by Diane Root
“In the beginning was the Word…” (“Mr. Eliot’s Sunday Morning Service” by T.S. Eliot)
She had never heard The Word. It was a word with resonance, both mellifluous and malignant. But there was something about its undertones, slightly menacing, she thought. There was an undertow of terror, a darkness, an urgency.
She spoke Spanish quite well– to the point that some called her guachupina, describing those of Iberian origin, not a particularly complimentary term, given that she was in Mexico. But she had never heard the Word. Pero, no es nada más que una palabra. But, she wondered, didn’t someone say that the word was mightier than the sword.
She had meandered all over the country, wandering down the eastern coastline as far as the Yucatan and Chiapas, up through the center, staying in places like Lake Chapala, Ajijic (a hiccup of a place, the foreigners joked), San Miguel de Allende, Queretaro, and beyond.
Now, she was tumbling down the Pacific coast, through fishing villages that were barely there—a few shanties, a street or two, sometimes cobblestoned, often not. She forgot the name of the tiny place where she first heard The Word, but she remembered the sea, the beach of volcanic sands, an ebony that shone both in the sunlight and in the moonlight–a curved expanse of coarse black diamonds, facetted only by the angle of the light.
“There is nothing peaceful about the Pacific,” one paisano told her. He was right. She should have heeded him, but armed with the arrogance of youth, she went into those Prussian blue waters anyway. She was, in those days, a strong swimmer, she thought. On the onyx beach, there were several fishermen calmly mending nets on the edge of the curve, chatting, sometimes singing, on the sparkling sands.
She dove in and swam far out from the shore, delighting in the rushing chill of the water, the crush of currents, testing her strength. Then she started heading back.
The fishermen had dropped their nets, their awls, and ran pell-mell, flailing their arms frantically in an effort to get her attention, pointing to something behind her. The wind carried their cries to her.
That’s when she heard The Word. She instinctively knew what it meant. She didn’t dare glance over her shoulder to see what menaced her—she already knew. Fueled by fear, she plowed sleek and silken through the waves faster than she had ever swum before. She made sure that she didn’t kick up any splashing with her arms or legs so as not to attract attention to herself. She was, after all, an easy prey—a moving target battling cross currents and panic, welling up within her—an undertow of oceanic proportions.
By some miracle, she made it almost to shore, exhausted. The fishermen rushed in toward her to pull her out of the shallows.
“¿No sabe, señora, que aquí hay pescados muy peligrosos? Aquí hay…” and then came the Word again.
It was then that they told her the story. A few years ago, they said, a skull, denuded of all flesh, had washed up. They suspected that it was the head of a missing comrade, who had, they thought, drowned when swimming too far out in the shifting currents and cruel waves of the Pacific.
A few days later, a mammoth corpse of a fish, bigger than a blue whale, also washed up on the beach. The authorities were called. Some expert was summoned from Mexico City.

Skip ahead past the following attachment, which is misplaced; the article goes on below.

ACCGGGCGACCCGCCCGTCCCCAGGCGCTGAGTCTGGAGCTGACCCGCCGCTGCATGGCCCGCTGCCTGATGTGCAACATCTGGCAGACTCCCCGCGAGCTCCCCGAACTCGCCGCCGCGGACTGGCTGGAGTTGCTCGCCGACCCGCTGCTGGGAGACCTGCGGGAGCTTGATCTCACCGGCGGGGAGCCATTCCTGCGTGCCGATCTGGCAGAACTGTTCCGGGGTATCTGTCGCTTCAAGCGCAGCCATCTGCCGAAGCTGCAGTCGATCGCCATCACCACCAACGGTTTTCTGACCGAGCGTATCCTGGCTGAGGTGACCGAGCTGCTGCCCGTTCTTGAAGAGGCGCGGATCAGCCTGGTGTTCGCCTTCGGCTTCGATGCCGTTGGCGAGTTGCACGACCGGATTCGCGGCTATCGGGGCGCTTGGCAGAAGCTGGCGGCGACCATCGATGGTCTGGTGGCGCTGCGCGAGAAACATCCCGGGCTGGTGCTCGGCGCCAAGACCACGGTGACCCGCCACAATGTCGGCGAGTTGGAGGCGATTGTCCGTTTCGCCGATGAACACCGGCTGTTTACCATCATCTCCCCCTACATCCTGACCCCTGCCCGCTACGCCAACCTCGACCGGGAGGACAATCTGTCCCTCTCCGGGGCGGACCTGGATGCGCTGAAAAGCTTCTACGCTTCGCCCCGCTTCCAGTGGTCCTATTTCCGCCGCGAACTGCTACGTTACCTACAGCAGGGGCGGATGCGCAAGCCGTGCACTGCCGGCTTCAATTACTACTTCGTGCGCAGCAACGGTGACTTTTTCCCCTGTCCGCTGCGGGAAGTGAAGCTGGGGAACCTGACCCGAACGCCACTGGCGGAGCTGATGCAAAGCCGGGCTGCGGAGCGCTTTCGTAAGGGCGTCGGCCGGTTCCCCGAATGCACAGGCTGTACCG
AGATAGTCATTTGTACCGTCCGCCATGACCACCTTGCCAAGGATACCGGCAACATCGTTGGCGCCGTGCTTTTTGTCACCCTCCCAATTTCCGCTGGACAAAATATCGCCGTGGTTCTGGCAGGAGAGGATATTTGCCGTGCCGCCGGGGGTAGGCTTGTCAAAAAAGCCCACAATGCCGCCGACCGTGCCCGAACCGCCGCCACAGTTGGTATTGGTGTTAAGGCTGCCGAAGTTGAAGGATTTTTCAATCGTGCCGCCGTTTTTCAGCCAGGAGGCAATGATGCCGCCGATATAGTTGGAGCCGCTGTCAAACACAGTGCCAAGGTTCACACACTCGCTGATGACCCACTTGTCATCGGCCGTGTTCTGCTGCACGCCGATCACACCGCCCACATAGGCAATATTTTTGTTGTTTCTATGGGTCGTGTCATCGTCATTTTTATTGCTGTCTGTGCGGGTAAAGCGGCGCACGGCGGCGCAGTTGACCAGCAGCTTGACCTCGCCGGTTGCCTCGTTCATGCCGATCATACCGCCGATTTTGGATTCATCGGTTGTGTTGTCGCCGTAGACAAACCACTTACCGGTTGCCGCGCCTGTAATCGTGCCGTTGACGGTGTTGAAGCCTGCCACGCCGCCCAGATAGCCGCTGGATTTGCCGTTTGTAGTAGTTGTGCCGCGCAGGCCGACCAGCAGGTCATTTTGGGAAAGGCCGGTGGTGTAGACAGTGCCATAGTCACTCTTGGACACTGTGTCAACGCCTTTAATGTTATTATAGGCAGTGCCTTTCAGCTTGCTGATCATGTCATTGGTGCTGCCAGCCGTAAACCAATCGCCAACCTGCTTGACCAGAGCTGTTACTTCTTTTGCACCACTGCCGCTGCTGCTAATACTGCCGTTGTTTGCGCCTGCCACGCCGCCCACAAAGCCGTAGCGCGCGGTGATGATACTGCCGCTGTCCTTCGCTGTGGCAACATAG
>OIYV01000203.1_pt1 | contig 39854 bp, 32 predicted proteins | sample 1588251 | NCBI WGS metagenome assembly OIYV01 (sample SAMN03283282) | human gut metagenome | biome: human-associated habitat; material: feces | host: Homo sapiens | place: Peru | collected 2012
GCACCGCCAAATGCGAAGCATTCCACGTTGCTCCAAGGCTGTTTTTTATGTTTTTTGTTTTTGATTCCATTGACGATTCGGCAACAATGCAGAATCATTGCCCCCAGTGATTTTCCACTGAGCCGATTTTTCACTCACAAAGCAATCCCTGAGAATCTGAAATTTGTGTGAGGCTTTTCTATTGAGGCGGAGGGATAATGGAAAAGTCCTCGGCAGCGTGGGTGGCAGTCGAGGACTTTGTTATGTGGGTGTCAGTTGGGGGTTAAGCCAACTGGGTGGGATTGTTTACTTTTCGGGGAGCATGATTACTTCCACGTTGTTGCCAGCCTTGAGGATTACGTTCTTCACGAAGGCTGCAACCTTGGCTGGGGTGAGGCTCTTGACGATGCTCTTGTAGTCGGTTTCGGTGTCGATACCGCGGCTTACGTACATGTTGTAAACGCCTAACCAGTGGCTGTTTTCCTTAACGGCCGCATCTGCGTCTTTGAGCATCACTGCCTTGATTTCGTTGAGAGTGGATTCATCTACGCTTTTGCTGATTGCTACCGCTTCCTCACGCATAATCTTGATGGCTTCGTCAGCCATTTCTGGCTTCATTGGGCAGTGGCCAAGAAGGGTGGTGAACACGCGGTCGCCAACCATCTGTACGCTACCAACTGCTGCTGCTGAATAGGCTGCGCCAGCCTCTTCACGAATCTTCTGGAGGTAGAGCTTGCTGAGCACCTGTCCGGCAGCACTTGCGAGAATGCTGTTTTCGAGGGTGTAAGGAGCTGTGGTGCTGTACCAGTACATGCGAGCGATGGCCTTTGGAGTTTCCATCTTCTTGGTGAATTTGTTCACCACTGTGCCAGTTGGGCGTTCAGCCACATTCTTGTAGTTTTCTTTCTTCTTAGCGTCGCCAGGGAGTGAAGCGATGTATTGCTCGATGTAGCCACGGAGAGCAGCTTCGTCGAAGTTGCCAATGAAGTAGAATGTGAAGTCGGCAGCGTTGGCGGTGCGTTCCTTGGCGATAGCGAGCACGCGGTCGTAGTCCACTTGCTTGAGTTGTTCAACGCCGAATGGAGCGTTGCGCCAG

After some incredulous examinations, he declared, “This is a Megaladon, a behemoth of the oceans, long supposed extinct, but has somehow survived in the deep. God only knows what else is down there.” His statements were followed by a shudder.
“And God said
Shall these bones live? shall these
bones live? And that which had been contained
in the bones (which were already dry) said chirping:
…. We shine with brightness.”
The corpse decomposed rapidly under the heat of the Mexican sun, revealing the gleaming, monstrous bones. And within the bones, another skeletal set, minus the cranium.
“Clearly, a man,“ he said. “Considering the barrel chest, maybe a Neanderthal.”
But the fishermen knew better; it was their friend, Antonio.
As she wended her way toward the village, she would have recognized the way even had she been blind. Mexican villages, however small—one-burro towns, as a British wag once put it–announced their location by a cacophony of music—from houses, bars, tiendas, all of which spilled out onto curbs and cobblestoned streets, saturating the air, lending a lilt—even a gayety to her gait. She had never felt more alive.
Later on, after a few shots of tequila at a bar, appropriately named La Cucuracha, she heard the Song that had lured her in, surprisingly in English. One newly arrived American, seemingly disoriented to whom she had recounted the story, asked, “So what was The Word?” he asked, punctuating the air with invisible quote marks written by his long, tanned fingers.
“Tiburón,” she answered.
“What does it mean?” Handsome, but dense, she thought. No imagination.
In the background, the jukebox should have jogged something. Bobby Darin’s “Mack the Knife” was playing yet again, “Scarlet billows start to spread….” The Song was still audible despite the animated conversations and raucous laughter that filled the tiny, tequila-drenched, tenebrous place.
“Shark,” she said.
Diane Root, a dual-national, was born in Paris of an American father, the journalist and writer, Waverley Root, and a French mother. Primarily known as a painter, she is, as she describes herself, “an accidental writer.” She never sought to be published but that notwithstanding, she was nonetheless published in the New York Times Magazine (“The Artful Dodger” about lunch with Picasso) and various other venues. View her art: http://matakia.com.